I hope last week was a good one for you. These are certainly challenging times, from week to week. Now that we’ve passed the one-year mark from when everything shut down and Covid exploded into our lives, I think we are all more eager than ever for life to return to normal. The vaccine gives us hope of more protection, but the distribution of it seems pretty bumpy and erratic in most countries. And not everyone wants to be vaccinated. It’s very new, and many people are daunted by the pros and cons and the speed with which it was developed. There is no question, we have been part of a historical event, a year that no one will forget. It cast us back a century to a situation so similar to the Spanish flu which decimated the world in a very similar way a hundred years ago. But there is a glimmer of light on the horizon now, and sometime in the next months, we will win this silent war that we have fought so bravely. It’s a war with very real casualties. And for the survivors, we have been very brave and paid a high price for the loss of peace, the risk of illness or worse, and the threat to us and our loved ones. One day we will celebrate our victory, while honoring those who did not survive. I hope that day of peace, recovery, and victory will come soon.
Of all the holidays, I LOVE Christmas. I love everything about it, the hope, the joy, families coming together, the sound of carols and happy laughter, the smell of Christmas trees and cookies baking. Happy faces, warm hearts. Like all holidays, there can be challenging moments, or family tensions, or some terrible sadness for those who are alone. But on the whole, it’s my favorite holiday. And as I spent it alone last year, in Paris, during Covid, with no family member nearby and none of the sounds of joy, it was a humbling experience and reminded me of just how hard lonely holidays can be. It was a good reminder that Christmas is not joyful for everyone, and it is an agony for some. It was for me last year, alone.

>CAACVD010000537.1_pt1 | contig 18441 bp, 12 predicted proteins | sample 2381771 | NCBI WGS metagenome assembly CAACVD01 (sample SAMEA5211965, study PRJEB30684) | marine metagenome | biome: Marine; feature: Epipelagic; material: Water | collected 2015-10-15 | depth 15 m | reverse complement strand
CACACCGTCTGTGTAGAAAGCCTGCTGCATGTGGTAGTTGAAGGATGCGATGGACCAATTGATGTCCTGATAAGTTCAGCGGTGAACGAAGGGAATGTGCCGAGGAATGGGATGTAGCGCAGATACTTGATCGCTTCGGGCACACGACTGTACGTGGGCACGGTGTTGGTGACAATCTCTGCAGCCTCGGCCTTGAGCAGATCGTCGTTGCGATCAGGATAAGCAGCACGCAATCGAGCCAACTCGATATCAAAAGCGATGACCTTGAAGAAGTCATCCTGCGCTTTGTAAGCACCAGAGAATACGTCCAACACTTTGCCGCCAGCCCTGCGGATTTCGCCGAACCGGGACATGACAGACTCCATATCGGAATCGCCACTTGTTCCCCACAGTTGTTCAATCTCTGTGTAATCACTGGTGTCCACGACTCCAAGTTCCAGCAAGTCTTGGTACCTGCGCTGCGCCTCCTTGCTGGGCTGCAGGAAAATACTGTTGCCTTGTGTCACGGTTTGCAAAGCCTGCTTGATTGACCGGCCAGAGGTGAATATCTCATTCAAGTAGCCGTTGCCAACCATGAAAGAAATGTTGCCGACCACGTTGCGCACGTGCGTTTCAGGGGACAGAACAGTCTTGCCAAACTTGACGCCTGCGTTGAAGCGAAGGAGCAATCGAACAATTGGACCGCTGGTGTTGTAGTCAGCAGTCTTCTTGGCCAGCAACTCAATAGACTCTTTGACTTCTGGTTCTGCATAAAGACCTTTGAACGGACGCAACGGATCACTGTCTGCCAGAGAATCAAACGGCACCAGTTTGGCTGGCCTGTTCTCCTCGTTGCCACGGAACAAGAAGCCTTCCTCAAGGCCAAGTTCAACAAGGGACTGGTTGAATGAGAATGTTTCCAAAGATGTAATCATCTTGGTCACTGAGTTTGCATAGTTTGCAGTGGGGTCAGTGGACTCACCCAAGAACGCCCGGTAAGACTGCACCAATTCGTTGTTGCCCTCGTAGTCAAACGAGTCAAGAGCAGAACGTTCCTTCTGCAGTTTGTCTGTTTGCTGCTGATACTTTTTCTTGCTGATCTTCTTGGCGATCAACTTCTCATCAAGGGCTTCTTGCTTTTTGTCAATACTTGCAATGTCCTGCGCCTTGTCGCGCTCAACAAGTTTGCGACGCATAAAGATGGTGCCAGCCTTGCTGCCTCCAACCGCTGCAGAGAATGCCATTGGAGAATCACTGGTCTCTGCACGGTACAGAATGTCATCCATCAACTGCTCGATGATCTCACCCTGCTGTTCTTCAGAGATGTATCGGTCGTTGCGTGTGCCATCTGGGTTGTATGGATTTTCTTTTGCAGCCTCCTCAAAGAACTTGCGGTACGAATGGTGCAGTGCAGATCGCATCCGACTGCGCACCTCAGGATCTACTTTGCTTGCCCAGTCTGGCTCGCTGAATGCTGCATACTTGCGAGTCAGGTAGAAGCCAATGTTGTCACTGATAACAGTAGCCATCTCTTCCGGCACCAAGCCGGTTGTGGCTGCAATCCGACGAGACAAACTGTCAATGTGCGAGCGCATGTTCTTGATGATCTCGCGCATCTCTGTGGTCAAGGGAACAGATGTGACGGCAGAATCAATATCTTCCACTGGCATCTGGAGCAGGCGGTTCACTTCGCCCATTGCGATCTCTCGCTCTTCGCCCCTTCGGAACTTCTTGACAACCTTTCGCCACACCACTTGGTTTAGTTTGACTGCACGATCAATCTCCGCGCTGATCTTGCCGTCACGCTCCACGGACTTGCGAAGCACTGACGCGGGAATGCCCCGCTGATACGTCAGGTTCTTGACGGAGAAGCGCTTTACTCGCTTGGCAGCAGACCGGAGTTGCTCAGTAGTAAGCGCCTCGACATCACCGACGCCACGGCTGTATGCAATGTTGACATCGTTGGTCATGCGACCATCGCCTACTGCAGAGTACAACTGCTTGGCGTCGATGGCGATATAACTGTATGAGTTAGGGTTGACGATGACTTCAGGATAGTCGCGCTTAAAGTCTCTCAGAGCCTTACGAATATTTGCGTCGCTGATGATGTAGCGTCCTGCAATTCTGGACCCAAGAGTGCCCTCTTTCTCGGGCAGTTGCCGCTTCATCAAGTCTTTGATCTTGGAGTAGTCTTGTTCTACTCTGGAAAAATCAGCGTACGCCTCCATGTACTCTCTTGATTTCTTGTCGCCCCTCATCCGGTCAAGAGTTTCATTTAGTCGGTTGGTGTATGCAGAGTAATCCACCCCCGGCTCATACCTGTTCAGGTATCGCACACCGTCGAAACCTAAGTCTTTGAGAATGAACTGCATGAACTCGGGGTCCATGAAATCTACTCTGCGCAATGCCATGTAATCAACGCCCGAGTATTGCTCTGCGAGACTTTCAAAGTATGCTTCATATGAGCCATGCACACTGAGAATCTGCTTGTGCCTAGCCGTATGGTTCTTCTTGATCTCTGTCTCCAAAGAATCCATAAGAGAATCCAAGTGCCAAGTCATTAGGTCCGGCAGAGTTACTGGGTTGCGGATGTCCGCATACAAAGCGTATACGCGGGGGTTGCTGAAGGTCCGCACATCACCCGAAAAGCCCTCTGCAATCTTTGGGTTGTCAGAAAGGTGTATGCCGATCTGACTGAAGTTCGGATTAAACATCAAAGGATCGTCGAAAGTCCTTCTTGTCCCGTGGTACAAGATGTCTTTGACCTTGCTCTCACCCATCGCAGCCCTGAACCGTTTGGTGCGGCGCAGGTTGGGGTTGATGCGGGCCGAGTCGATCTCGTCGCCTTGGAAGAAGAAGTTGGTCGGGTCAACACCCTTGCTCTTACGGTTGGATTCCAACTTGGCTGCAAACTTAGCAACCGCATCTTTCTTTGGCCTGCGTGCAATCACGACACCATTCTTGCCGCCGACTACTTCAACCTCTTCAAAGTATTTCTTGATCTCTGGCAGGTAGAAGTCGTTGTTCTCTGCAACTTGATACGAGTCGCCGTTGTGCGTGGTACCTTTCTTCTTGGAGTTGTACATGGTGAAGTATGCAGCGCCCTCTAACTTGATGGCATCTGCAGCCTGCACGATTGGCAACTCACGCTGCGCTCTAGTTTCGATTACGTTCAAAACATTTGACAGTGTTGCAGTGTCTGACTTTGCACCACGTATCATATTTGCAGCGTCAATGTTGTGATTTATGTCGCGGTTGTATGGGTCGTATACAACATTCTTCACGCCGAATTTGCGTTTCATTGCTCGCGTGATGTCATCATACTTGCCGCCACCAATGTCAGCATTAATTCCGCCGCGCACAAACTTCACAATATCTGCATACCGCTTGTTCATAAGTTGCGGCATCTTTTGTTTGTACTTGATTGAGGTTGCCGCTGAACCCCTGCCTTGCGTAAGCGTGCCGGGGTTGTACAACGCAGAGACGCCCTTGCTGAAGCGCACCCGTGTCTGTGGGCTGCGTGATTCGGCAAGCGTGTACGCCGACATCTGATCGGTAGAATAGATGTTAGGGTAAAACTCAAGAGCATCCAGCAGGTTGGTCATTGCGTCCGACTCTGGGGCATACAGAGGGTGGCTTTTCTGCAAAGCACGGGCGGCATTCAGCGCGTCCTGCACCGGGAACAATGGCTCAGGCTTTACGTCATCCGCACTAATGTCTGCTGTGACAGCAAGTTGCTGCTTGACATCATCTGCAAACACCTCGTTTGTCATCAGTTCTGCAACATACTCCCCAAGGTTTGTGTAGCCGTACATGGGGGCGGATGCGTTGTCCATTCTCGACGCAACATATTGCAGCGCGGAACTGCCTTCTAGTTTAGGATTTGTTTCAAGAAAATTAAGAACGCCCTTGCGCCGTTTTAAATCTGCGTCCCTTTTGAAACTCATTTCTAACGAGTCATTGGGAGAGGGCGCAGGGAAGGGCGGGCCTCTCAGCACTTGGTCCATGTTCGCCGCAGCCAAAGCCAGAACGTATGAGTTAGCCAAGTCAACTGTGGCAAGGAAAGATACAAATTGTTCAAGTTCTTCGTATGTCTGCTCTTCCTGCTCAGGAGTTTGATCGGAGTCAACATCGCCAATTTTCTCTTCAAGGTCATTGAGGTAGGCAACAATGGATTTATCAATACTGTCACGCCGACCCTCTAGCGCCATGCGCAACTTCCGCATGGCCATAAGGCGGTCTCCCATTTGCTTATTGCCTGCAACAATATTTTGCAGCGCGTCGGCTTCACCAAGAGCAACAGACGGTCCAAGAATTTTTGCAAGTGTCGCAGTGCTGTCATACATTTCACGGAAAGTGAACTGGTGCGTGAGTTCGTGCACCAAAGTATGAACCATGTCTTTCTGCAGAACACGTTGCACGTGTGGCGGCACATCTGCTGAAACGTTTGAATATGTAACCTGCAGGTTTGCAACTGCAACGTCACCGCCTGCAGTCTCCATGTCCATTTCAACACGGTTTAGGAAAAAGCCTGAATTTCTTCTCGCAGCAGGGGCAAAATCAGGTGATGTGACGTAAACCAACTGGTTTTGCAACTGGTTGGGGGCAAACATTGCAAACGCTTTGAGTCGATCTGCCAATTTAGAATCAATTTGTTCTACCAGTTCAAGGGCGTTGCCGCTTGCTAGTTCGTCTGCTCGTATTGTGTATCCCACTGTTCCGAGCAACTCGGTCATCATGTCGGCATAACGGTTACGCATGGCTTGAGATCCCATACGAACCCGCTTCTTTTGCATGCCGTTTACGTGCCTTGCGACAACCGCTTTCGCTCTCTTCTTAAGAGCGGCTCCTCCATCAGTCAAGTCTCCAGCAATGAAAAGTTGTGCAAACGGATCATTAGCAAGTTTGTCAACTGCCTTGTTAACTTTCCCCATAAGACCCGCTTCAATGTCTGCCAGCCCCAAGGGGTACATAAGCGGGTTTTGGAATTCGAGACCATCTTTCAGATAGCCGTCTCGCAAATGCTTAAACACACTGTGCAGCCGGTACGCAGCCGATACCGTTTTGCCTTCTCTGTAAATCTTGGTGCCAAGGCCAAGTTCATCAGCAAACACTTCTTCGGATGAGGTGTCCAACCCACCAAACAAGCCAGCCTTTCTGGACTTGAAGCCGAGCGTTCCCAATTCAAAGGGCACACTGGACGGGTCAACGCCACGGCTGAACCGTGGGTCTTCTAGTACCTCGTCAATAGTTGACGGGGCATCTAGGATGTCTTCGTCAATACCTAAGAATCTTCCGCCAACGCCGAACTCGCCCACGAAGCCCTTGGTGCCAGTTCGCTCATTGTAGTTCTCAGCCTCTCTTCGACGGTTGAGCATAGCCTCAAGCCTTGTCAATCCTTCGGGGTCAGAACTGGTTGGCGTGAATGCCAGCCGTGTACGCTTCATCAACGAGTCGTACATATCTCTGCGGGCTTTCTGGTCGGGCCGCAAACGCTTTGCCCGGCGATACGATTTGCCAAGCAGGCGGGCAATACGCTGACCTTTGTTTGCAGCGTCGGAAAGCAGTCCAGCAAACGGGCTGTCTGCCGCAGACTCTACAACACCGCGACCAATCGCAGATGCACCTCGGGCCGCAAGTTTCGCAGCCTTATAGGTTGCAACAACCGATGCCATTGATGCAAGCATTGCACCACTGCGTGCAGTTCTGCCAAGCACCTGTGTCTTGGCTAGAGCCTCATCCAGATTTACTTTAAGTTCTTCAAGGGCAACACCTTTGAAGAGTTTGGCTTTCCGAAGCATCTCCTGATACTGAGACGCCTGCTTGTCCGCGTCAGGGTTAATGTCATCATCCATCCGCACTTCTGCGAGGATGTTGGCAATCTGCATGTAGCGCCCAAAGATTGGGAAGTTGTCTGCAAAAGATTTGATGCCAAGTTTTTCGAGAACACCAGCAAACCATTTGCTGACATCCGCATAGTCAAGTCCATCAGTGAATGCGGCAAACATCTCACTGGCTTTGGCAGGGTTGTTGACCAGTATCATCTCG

Whether one is religious or not, there are lots of non-religious aspects of Christmas that are fun for everyone. You don’t have to be religious to enjoy Christmas, there is something for everyone, if you’re willing to be festive. And some people enjoy the holiday more than others. Christmas is always a warm happy family time for me.
But the holiday which has the greatest religious symbolism for me is Easter. As happens at some other times a year, it is not just a time for Christian holidays, but Passover too, and this year Ramadan, all within two weeks of each other. In the Christian faith, the entire religious symbolism centers around the idea of Resurrection, rebirth, new beginnings, recovery, refreshing our lives and renewing hope, and even faith. If ever there was a year when we need renewal and recovery, this year is it. Last year, it was only weeks into the beginning of the pandemic, and we were dazed, shocked, the full impact of it hadn’t hit us yet, the shock, the losses, the fear, the people who got sick, and those who didn’t make it. This year, we have endured the hardships for a year, survived the challenges, lived with anxiety and tension for a full year. The notion of Resurrection is beginning again, rising from the ashes and rebuilding our lives, repairing the damage, renewing our energy, and finding the courage to start over, to feel new again, to rise from the darkness into the light of love and joy and hope. I can’t think of another holiday or theory that is more appropriate for what we’ve all been through.
And I wish all of you the strength and the courage to reach out and feel new again, in small ways, and big ones. I celebrate the Resurrection with you, and may you feel the strength of that renewal in every fiber of your being, whatever your religion or if you have none at all.
May the idea of resurrection, renewal and new beginnings fill your heart, put balm on your wounds and bring you joy and peace.
with all my love, Danielle